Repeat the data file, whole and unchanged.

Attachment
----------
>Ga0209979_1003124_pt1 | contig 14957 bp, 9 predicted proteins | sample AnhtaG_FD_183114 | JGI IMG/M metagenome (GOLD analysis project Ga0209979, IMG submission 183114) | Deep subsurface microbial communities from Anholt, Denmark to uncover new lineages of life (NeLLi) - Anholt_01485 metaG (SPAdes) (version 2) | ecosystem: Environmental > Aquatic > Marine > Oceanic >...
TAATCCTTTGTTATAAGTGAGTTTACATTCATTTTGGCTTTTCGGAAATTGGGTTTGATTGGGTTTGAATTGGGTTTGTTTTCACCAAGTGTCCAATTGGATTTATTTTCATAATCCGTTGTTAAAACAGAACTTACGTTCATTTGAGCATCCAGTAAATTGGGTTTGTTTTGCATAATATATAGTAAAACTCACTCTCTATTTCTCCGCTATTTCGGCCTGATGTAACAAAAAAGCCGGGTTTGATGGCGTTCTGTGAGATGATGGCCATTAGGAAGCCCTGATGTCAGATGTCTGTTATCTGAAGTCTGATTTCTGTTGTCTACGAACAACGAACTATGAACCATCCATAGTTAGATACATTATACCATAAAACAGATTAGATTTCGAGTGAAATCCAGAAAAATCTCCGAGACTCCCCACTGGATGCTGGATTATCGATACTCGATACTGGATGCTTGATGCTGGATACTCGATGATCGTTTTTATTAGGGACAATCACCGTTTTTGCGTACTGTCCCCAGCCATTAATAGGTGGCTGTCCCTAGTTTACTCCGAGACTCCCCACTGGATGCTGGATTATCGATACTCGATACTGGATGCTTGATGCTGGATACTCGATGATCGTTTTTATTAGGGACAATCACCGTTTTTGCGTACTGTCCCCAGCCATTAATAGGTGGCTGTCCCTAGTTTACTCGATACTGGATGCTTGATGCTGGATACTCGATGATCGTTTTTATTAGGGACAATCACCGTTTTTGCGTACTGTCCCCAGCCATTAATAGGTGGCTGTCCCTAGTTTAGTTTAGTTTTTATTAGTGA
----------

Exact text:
>Ga0209979_1003124_pt1 | contig 14957 bp, 9 predicted proteins | sample AnhtaG_FD_183114 | JGI IMG/M metagenome (GOLD analysis project Ga0209979, IMG submission 183114) | Deep subsurface microbial communities from Anholt, Denmark to uncover new lineages of life (NeLLi) - Anholt_01485 metaG (SPAdes) (version 2) | ecosystem: Environmental > Aquatic > Marine > Oceanic >...
TAATCCTTTGTTATAAGTGAGTTTACATTCATTTTGGCTTTTCGGAAATTGGGTTTGATTGGGTTTGAATTGGGTTTGTTTTCACCAAGTGTCCAATTGGATTTATTTTCATAATCCGTTGTTAAAACAGAACTTACGTTCATTTGAGCATCCAGTAAATTGGGTTTGTTTTGCATAATATATAGTAAAACTCACTCTCTATTTCTCCGCTATTTCGGCCTGATGTAACAAAAAAGCCGGGTTTGATGGCGTTCTGTGAGATGATGGCCATTAGGAAGCCCTGATGTCAGATGTCTGTTATCTGAAGTCTGATTTCTGTTGTCTACGAACAACGAACTATGAACCATCCATAGTTAGATACATTATACCATAAAACAGATTAGATTTCGAGTGAAATCCAGAAAAATCTCCGAGACTCCCCACTGGATGCTGGATTATCGATACTCGATACTGGATGCTTGATGCTGGATACTCGATGATCGTTTTTATTAGGGACAATCACCGTTTTTGCGTACTGTCCCCAGCCATTAATAGGTGGCTGTCCCTAGTTTACTCCGAGACTCCCCACTGGATGCTGGATTATCGATACTCGATACTGGATGCTTGATGCTGGATACTCGATGATCGTTTTTATTAGGGACAATCACCGTTTTTGCGTACTGTCCCCAGCCATTAATAGGTGGCTGTCCCTAGTTTACTCGATACTGGATGCTTGATGCTGGATACTCGATGATCGTTTTTATTAGGGACAATCACCGTTTTTGCGTACTGTCCCCAGCCATTAATAGGTGGCTGTCCCTAGTTTAGTTTAGTTTTTATTAGTGA